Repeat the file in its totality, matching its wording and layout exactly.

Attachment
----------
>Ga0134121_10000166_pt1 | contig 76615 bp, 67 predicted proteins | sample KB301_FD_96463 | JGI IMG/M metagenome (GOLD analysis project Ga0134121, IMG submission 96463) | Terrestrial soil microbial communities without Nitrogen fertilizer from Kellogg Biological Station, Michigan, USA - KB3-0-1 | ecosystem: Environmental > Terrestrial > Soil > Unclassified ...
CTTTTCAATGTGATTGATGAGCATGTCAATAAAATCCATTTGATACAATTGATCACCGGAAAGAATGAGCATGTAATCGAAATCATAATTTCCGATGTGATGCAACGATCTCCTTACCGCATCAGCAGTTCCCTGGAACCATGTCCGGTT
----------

>Ga0134121_10000166_pt1 | contig 76615 bp, 67 predicted proteins | sample KB301_FD_96463 | JGI IMG/M metagenome (GOLD analysis project Ga0134121, IMG submission 96463) | Terrestrial soil microbial communities without Nitrogen fertilizer from Kellogg Biological Station, Michigan, USA - KB3-0-1 | ecosystem: Environmental > Terrestrial > Soil > Unclassified ...
CTTTTCAATGTGATTGATGAGCATGTCAATAAAATCCATTTGATACAATTGATCACCGGAAAGAATGAGCATGTAATCGAAATCATAATTTCCGATGTGATGCAACGATCTCCTTACCGCATCAGCAGTTCCCTGGAACCATGTCCGGTT